It’s not all bad news for religious liberty. While some cases are lost, others are won or are still very much in the fight for preserving freedom. After three years of litigation, Living Ministries received final relief from the U.S. Department of Justice, that they are exempt from the Affordable Care Act’s controversial contraceptive mandate. The mandate forced ministries and other nonprofit organizations into either adhering to their religious beliefs or obeying the law. Now they will no longer be forced to choose between adhering to their religious beliefs or obeying the law.
Jeremy Dys, Deputy General Counsel for First Liberty Institute, the firm handling this case, said of the decision in a press release, “The last three years of litigation could have been avoided entirely if the Obama administration had simply recognized that the First Amendment protects the rights conscience of these religious ministries against an administration intent on coercing their obedience. We are grateful that the Trump administration has agreed to end this unnecessary and harmful assault on religious liberty.”
Liberals and the mainstream media often dismiss cases like these as alarmism. But these cases are merely a sampling of the many attacks on religious liberty this year. Indeed, Dys told me in an interview, “Most of our cases our about students who are pressured to give up religious rights in school, members of the military who are unable to pray -- even chaplains -- or about the rights Orthodox synagogues have to operate.” He explains while progressives may believe they are merely protecting the rights of non-believers, they are actually “undermining tolerance and damaging diversity.”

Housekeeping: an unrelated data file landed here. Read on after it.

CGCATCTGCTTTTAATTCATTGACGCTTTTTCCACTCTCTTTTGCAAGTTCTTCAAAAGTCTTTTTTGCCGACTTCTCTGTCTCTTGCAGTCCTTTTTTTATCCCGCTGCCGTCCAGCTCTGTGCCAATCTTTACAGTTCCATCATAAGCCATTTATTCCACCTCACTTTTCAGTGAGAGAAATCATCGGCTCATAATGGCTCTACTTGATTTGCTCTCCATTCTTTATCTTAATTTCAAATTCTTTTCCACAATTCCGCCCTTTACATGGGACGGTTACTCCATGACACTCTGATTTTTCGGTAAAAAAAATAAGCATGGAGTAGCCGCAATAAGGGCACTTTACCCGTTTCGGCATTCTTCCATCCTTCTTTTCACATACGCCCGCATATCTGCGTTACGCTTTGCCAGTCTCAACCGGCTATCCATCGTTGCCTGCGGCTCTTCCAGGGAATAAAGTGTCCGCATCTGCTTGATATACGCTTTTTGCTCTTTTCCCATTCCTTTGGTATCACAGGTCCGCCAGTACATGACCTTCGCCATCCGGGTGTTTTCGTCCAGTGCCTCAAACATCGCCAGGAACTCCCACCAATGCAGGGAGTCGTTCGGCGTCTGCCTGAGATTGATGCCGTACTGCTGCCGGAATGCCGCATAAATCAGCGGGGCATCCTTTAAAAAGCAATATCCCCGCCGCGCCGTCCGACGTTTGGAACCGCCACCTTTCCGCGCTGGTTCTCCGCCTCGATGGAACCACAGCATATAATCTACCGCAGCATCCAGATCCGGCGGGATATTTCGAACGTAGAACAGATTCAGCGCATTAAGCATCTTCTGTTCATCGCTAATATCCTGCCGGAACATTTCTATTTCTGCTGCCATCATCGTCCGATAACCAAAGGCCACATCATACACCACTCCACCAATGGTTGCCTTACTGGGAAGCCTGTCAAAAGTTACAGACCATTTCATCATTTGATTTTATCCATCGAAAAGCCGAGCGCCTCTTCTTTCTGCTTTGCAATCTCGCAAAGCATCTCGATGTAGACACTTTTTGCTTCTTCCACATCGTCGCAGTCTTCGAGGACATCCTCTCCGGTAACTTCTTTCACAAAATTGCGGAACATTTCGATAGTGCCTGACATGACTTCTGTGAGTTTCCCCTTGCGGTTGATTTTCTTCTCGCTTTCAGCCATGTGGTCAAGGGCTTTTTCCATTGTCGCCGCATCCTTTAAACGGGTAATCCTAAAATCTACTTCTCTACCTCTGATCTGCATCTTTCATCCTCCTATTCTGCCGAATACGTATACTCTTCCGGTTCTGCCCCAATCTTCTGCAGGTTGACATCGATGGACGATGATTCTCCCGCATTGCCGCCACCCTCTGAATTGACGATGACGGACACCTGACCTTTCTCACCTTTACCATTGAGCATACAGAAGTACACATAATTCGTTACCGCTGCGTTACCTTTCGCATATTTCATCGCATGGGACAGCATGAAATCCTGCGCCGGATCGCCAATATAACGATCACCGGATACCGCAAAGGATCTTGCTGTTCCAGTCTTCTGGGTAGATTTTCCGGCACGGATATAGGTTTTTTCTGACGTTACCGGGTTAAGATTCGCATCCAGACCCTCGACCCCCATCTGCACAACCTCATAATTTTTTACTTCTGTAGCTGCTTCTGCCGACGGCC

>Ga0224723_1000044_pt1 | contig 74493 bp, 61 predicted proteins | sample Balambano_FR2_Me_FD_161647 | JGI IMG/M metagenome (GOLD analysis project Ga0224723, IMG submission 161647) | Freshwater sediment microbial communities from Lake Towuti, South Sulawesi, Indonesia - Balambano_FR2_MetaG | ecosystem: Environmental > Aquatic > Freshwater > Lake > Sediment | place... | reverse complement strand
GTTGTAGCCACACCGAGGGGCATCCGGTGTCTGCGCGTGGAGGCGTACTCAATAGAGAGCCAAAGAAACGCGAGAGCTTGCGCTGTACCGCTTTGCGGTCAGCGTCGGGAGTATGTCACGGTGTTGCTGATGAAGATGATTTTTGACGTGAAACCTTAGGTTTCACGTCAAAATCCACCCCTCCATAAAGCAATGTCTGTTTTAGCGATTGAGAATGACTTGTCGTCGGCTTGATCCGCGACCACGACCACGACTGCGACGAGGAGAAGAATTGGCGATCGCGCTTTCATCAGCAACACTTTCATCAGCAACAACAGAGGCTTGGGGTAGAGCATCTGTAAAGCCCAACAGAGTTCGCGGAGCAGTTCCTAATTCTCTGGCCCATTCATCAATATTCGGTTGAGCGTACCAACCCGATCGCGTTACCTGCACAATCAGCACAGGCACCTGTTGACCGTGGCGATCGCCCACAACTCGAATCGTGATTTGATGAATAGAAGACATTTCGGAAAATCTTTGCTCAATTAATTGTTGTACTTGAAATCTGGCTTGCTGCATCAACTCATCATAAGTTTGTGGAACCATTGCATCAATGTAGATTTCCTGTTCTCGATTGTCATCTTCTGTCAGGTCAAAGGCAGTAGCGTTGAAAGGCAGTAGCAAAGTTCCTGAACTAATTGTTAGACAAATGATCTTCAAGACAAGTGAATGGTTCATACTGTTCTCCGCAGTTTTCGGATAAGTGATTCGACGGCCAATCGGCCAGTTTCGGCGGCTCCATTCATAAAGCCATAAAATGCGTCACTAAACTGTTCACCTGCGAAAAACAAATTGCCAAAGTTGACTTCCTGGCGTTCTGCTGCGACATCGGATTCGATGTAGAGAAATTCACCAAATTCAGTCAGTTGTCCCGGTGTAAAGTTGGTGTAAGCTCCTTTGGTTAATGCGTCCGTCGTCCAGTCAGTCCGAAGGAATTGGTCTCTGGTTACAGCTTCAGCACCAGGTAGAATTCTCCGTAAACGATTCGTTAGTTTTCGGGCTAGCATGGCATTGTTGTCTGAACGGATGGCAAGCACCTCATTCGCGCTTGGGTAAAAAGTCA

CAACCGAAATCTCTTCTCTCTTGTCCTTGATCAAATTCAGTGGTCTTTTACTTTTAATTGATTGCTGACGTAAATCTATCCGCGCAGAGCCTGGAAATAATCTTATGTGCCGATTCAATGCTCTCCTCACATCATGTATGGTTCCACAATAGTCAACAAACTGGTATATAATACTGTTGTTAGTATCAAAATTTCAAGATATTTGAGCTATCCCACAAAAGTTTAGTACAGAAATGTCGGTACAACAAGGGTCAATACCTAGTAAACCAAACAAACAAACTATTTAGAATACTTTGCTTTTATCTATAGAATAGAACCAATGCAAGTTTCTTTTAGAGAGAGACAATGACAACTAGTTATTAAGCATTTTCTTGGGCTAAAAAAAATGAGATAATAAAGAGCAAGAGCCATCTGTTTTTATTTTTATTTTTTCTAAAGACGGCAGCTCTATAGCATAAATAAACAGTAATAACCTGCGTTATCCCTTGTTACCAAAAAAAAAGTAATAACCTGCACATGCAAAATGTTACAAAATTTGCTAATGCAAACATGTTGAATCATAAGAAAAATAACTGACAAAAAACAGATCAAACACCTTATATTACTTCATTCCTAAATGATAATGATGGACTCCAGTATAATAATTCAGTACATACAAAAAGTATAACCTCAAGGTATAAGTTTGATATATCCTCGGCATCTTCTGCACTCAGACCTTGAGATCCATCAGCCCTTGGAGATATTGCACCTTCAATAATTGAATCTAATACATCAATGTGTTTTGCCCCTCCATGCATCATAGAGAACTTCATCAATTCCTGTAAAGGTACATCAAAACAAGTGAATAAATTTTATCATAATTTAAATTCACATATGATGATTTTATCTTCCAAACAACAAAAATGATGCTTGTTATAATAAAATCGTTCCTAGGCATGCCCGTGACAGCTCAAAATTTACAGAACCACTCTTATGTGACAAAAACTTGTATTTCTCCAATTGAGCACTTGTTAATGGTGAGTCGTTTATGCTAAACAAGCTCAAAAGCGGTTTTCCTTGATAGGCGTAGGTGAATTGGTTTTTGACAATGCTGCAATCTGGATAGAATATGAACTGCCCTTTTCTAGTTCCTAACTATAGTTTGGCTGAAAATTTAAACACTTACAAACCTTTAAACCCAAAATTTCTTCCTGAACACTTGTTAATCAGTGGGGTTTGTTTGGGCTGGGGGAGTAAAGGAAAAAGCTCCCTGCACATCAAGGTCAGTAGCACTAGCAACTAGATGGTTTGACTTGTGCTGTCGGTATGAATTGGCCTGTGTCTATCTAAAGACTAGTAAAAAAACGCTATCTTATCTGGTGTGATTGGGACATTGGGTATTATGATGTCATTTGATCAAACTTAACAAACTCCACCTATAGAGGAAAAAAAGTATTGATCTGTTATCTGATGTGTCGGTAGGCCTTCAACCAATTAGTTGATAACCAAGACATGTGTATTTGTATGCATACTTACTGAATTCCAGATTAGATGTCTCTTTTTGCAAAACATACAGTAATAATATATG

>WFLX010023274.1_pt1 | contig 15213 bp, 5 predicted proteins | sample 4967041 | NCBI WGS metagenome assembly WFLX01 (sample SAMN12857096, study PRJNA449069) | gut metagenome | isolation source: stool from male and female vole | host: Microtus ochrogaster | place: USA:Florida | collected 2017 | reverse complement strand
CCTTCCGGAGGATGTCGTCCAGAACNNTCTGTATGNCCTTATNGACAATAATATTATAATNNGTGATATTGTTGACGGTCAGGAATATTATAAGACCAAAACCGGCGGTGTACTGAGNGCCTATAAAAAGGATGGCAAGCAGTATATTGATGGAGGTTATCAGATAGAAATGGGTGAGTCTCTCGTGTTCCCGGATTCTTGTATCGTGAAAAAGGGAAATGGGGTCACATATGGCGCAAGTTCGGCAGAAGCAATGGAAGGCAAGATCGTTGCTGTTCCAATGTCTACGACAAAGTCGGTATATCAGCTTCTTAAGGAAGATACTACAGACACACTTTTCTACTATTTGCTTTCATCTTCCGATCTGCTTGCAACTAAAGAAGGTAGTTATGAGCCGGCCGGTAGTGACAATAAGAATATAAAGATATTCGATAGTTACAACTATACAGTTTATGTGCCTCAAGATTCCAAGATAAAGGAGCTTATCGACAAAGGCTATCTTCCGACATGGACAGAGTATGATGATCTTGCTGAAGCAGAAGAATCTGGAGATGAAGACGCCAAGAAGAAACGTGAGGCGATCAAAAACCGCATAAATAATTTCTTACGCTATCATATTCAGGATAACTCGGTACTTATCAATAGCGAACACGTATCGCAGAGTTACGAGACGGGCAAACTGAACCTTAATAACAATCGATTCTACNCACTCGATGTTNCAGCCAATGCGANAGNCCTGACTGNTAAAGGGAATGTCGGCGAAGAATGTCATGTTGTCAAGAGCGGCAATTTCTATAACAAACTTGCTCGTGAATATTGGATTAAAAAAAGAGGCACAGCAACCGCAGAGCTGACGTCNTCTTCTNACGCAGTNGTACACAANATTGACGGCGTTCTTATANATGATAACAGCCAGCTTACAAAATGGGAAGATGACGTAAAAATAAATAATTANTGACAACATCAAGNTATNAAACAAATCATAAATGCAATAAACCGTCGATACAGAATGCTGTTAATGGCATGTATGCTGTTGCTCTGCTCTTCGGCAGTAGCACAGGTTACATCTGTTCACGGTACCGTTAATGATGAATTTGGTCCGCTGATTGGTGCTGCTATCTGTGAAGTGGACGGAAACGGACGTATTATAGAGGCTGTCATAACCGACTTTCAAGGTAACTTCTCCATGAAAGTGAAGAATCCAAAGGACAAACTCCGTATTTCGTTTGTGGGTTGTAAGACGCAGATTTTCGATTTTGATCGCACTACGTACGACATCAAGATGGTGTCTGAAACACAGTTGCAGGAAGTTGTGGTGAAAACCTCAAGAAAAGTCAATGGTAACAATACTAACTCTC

It’s obvious there are clear efforts to push First Amendment freedoms out of the public square. These efforts present themselves in a variety of ways: through legislation, through court battles, and through confused administrators who don’t want to offend non-religious activists and so, err on the side of caution. From a high school football coach fired for kneeling in prayer after games, and a bakery shut down for declining to create a custom cake to celebrate a same-sex wedding, to synagogues sued for practicing Kapparot, an atonement ritual among Orthodox Jews: Clearly the religious liberty war is no respecter of occupation, motivation, or religious practice.
Some of these cases--like the Bladensburg WWI Veterans Memorial--might seem relatively small or insignificant, but together, these small battles accumulate to what is actually a raging war on the freedom of believers. It’s imperative we continue to hold fast to the authority of our First Amendment and not to give up hope.
Masterpiece Cakeshop isn't about discrimination at all. Like many of these cases, it's a free speech issue, entangled with a free exercise issue. That's why both sides of the political aisle should remain informed and vigilant about landmark First Amendment cases.
Nicole Russell is a contributor to the Washington Examiner's Beltway Confidential blog. She is a journalist in Washington, D.C., who previously worked in Republican politics in Minnesota. She was the 2010 recipient of the American Spectator's Young Journalist Award.